Ancient Greek Graffiti Discovered At The Acropolis Of Athens May Lead To A Lost Temple

milosk50 - - illustrative purposes only

At the Acropolis of Athens, an example of ancient Greek graffiti may lead to a lost temple. The graffiti was discovered on a marble rock outcrop at Barako Hill near Vari, which is located about 12 miles southeast of Athens.

It consists of an engraving of a building. Researchers think the crude drawing might depict a temple that once existed within the Acropolis.

The Acropolis is a monumental complex that sits on a steep, rocky hill overlooking the Greek capital. It was built on top of a hill for defense purposes.

The archaeological site is renowned for the ruins of the Parthenon, a marble temple that was built in the 5th century B.C. for the goddess of Athena. The lost temple in the ancient citadel may have been constructed before the Parthenon.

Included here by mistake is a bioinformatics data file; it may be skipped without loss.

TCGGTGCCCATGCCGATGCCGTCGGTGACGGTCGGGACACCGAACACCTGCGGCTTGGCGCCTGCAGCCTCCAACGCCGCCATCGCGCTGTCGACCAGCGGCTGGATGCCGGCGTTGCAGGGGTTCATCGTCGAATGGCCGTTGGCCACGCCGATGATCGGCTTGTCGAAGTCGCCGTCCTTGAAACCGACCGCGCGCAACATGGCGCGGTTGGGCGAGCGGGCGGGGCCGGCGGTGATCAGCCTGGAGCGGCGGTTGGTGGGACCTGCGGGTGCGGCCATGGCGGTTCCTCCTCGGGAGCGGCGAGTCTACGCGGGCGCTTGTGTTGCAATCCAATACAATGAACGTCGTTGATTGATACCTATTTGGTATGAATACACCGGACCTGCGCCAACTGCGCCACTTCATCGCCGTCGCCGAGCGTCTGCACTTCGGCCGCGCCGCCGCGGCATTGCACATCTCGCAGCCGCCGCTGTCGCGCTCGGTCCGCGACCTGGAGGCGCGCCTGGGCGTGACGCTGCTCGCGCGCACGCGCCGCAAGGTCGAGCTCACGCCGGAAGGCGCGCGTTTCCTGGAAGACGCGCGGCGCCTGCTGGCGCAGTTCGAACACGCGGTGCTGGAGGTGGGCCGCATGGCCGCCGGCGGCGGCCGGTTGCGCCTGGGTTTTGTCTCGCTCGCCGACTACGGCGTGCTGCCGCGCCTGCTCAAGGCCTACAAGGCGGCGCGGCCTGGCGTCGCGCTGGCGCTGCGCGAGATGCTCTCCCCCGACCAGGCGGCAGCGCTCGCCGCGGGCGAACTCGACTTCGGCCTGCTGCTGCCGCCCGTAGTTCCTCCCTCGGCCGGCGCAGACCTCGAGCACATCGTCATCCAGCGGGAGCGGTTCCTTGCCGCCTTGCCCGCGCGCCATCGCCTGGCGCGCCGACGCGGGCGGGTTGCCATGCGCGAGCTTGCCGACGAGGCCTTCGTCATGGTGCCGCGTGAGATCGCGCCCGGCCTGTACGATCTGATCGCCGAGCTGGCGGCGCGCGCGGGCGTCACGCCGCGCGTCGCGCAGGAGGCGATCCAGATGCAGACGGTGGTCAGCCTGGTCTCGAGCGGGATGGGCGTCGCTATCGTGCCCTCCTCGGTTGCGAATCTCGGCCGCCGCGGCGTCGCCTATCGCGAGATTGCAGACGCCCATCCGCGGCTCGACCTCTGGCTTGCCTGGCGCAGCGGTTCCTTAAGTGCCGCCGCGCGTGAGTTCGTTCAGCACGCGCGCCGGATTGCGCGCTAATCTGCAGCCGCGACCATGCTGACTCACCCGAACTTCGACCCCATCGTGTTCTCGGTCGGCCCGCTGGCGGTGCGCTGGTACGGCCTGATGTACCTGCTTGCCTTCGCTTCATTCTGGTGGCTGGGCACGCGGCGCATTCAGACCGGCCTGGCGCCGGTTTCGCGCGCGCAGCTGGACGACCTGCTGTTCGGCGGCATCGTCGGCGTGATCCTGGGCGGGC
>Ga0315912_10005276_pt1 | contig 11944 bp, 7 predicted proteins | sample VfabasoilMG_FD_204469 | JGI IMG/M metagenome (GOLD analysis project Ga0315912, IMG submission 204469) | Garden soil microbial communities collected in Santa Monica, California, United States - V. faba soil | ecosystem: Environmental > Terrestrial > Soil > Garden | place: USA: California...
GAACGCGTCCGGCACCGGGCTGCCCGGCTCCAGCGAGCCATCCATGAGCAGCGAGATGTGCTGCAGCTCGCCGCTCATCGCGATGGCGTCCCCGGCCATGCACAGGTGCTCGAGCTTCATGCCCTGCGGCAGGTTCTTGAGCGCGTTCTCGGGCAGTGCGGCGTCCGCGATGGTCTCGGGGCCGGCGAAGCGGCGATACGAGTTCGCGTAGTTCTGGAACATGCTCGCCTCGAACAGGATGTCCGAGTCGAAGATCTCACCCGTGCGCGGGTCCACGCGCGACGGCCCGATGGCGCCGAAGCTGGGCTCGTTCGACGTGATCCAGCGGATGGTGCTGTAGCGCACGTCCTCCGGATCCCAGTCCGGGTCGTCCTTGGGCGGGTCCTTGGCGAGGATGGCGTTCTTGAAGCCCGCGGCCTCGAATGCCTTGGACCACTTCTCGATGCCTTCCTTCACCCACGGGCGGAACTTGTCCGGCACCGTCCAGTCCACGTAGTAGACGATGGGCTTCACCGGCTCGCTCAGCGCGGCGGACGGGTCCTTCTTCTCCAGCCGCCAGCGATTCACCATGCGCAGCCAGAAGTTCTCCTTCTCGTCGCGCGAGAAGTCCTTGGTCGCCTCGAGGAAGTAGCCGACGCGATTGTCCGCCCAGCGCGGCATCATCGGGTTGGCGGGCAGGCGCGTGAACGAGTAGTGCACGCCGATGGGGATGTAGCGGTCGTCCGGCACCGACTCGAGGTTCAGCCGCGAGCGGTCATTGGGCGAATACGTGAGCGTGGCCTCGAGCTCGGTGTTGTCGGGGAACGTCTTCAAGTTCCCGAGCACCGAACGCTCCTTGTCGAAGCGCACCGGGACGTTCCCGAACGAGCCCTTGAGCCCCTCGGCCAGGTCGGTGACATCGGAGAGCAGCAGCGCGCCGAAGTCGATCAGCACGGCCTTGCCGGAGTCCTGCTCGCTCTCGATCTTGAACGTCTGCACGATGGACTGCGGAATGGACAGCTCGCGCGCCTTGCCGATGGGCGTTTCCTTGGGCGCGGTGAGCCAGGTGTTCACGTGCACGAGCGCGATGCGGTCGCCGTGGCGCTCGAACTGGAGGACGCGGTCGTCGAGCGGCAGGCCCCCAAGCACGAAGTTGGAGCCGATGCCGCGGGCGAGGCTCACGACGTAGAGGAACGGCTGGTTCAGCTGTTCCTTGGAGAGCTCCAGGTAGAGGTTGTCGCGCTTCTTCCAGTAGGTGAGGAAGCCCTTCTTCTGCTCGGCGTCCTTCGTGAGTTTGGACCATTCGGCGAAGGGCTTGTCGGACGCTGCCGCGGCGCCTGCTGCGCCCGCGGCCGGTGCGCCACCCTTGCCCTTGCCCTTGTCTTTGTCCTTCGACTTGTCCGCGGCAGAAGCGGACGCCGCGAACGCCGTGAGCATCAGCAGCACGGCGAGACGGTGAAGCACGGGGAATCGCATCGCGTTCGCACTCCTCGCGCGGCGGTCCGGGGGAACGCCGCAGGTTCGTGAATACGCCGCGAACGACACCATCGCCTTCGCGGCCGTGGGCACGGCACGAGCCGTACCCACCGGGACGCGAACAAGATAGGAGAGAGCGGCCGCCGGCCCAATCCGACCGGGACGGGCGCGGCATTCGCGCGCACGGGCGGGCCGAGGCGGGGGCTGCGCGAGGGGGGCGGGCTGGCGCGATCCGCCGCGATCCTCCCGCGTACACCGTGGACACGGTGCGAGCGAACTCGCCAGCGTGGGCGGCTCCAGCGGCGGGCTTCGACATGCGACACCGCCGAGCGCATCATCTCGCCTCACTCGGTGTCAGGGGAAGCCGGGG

“The inscription [beside the engraving] does not mention the Acropolis of Athens, and so, as we indicate in the article, there is always a margin of uncertainty about the identity of the building. However, that the drawing refers to the Acropolis seems, on current evidence, probable to us,” said Janric van Rookhuijzen, an author of the study and an archaeologist with the Radboud University in the Netherlands.

The drawing is just one of more than 2,000 examples of graffiti that have been discovered on marble outcrops throughout the northern and eastern regions of Vari.

Typically, the graffiti is of simple sketches, including buildings, animals, ships, warriors, and erotic scenes.

Or, there are short inscriptions written in an ancient version of the Greek alphabet, consisting of names, captions, and messages. The shapes of the letters suggest that the graffiti dates back to the 6th century B.C.

In several cases, the artists identified themselves as shepherds and goatherds. It is unclear why these people chose to create these drawings. Possibly, they were trying to break up the days of monotonous work.

milosk50 – – illustrative purposes only

Sign up for Chip Chick’s newsletter and get stories like this delivered to your inbox.

1 of 2